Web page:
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Olympic champion Lewis urges organ, tissue donation

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WATERTOWN — Carl Lewis credits Wendy Marx with inspiring the second half of his legendary, 18-year track and field career.

So the nine-time Olympic gold medalist has spent the last 25 years trying to repay her for it.

That mission led the 52-year-old Lewis, along with Wendy’s brother, Pulitzer Prize-winning author Jeffrey Marx, to Jefferson Community College on Tuesday night to speak about creating awareness for organ and tissue donation.

“When you’re competing for 18 years, when you’re getting in the middle all the sudden you start drifting, and it kind of helped give me a purpose because we used my opportunity as an athlete to reach out to other people,” Lewis said. “So it did enhance my athletic career in the second half in a way that I couldn’t have imagined.”

Lewis and Jeffrey Marx started writing a book about Lewis’s career in 1988 and that’s when Lewis became aware of the importance of organ donation. A year later on Thanksgiving weekend, Wendy Marx received a liver transplant that saved her life.

The trio then made a vow to do everything necessary to spread awareness about the need for donors. They created the Wendy Marx Foundation, and after Wendy died in 2003 waiting for another transplant, Lewis and Jeffrey Marx have continued traveling the country to discuss the cause.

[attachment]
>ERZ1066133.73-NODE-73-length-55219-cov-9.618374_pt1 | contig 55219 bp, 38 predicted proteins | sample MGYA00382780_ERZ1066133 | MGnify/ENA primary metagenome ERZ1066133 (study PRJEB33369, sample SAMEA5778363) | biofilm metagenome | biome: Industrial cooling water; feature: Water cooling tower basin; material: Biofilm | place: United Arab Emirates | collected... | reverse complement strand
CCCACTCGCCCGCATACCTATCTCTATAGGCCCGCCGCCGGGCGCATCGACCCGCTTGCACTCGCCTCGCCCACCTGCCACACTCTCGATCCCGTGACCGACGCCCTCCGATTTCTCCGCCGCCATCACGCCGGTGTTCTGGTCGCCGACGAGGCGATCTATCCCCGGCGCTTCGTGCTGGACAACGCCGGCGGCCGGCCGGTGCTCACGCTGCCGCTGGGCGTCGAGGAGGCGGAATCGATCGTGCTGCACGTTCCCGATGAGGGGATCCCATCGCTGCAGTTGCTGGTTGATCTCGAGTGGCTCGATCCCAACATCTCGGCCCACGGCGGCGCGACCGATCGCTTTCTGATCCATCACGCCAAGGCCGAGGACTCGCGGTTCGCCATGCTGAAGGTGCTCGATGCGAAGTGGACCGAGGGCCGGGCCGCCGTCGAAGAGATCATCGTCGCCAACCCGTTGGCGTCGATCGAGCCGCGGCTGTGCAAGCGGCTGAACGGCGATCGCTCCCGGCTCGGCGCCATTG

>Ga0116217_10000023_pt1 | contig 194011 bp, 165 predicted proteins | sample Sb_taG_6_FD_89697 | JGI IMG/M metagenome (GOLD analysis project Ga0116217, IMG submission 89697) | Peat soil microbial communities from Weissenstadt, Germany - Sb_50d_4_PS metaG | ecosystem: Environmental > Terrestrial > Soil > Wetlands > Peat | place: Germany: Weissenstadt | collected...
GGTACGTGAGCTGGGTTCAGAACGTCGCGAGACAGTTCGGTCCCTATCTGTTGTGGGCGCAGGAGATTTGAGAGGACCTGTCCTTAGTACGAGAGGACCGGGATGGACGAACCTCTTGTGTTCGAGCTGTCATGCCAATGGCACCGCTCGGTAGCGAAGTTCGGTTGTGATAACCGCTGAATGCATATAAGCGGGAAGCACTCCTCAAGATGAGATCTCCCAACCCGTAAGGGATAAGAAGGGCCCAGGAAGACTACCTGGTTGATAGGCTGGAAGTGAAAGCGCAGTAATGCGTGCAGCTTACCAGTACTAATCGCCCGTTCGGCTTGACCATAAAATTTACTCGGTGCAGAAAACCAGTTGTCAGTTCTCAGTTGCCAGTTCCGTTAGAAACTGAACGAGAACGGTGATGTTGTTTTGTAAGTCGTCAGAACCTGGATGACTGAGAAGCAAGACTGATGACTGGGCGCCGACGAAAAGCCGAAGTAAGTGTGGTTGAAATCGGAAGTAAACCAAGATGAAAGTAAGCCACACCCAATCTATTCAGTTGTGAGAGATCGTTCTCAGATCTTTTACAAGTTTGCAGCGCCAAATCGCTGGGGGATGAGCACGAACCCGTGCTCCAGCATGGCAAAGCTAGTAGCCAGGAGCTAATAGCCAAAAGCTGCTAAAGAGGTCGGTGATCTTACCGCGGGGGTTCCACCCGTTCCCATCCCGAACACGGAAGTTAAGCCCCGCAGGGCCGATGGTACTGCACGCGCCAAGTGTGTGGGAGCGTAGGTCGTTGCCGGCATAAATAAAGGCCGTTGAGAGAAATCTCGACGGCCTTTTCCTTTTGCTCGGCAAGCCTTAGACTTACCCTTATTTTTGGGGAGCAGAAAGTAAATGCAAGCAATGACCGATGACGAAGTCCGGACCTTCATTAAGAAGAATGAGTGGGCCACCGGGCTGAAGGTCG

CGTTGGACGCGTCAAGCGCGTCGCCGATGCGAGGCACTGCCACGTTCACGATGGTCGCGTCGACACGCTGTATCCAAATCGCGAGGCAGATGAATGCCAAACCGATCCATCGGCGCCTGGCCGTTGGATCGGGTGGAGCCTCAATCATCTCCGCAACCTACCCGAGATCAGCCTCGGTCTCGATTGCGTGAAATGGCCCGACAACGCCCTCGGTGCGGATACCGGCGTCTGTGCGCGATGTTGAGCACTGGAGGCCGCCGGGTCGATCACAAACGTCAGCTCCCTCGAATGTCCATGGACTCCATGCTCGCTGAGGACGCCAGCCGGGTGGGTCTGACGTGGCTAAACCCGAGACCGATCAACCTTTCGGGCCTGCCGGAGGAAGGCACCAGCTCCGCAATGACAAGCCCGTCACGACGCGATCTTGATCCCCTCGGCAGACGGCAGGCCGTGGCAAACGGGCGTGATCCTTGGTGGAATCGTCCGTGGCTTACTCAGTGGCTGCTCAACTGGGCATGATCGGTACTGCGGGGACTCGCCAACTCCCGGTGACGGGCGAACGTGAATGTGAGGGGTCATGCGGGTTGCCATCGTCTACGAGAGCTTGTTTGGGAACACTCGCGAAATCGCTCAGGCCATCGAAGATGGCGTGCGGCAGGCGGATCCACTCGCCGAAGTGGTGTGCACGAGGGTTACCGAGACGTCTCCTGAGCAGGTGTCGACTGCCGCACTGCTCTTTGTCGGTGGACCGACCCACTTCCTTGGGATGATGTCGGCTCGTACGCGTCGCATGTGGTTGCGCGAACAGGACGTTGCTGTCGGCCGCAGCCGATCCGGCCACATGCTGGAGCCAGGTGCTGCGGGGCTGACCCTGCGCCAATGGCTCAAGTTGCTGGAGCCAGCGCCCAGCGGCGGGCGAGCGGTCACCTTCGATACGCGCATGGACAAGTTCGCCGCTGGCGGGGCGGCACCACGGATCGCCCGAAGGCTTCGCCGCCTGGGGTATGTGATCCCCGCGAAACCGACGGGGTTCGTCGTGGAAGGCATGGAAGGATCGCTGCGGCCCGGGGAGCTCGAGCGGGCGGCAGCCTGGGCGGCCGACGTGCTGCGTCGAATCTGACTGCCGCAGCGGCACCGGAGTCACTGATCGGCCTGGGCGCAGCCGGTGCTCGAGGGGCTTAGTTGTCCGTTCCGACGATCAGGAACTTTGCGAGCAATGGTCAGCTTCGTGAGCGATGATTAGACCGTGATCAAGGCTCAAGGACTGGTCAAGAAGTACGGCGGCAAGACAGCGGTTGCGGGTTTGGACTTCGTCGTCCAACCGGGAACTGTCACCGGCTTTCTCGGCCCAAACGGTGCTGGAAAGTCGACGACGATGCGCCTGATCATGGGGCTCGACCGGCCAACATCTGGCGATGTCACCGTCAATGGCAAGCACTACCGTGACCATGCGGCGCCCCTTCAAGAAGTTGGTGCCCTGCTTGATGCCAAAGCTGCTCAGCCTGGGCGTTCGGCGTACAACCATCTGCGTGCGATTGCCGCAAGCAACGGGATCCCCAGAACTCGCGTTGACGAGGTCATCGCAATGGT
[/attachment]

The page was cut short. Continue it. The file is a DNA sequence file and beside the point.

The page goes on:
“We’ve been to large towns, small towns, stadiums and events everywhere,” Lewis said. “And I think it’s so important because you really don’t know who you’re going to touch, anywhere, that’s going to make a difference in so many people’s lives.”

Lewis added: “I’m from a small town in New Jersey, and who would have known that I could talk to the world? So it’s important to go everywhere.”

Lewis, who was visiting the area for the first time, was named “Sportsman of the Century,” by the International Olympic Committee and “Olympian of the Century,” by Sports Illustrated.

In addition to his nine Olympic gold medals and one Olympic silver medal, Lewis won eight gold medals at the World Championships.

“The thing about track and field is you have to be at 99 percent or better or you’re not competitive at that level, so it’s full commitment,” Lewis said. “I’m taking that same tenacity into this area because I know it’s a huge challenge.”

He added: “A lot of people sit back and say, ‘Well we can’t win so let’s just stop.’ The reality is sports teaches you that you have no idea where you’re going to end up unless you give 100 percent.”

Much like during his sprinting and jumping career, Lewis has set lofty goals in this endeavor.

“The ultimate goal is for everyone that’s born to say, ‘You know what? I’m going to donate my organs.’ Then we’re out of business and this is something we can go out of business on.”

Lewis is also a United Nations Goodwill Ambassador, a volunteer track and field coach at his alma mater, the University of Houston, and has dabbled in acting.

In his downtime, Lewis said one of his favorite things to do is watch all kinds of sports with his teenage son, particularly his beloved Philadelphia sports teams.

Lewis said they got caught up in the ice dancing routines at this year’s Winter Olympics, and said he was affected by watching Mikaela Shiffrin win a gold medal in the Olympic slalom and the scene that followed when she celebrated the moment with her parents.

“That was very emotional for me. So I’m kind of like that, I’m a sucker like all sports fans. I get caught up in the excellence of it,” Lewis said. “I just love ‘it.’ I love sports and what it means to people and what it does to people. I could see a race, or a game or event, and just be inspired.”


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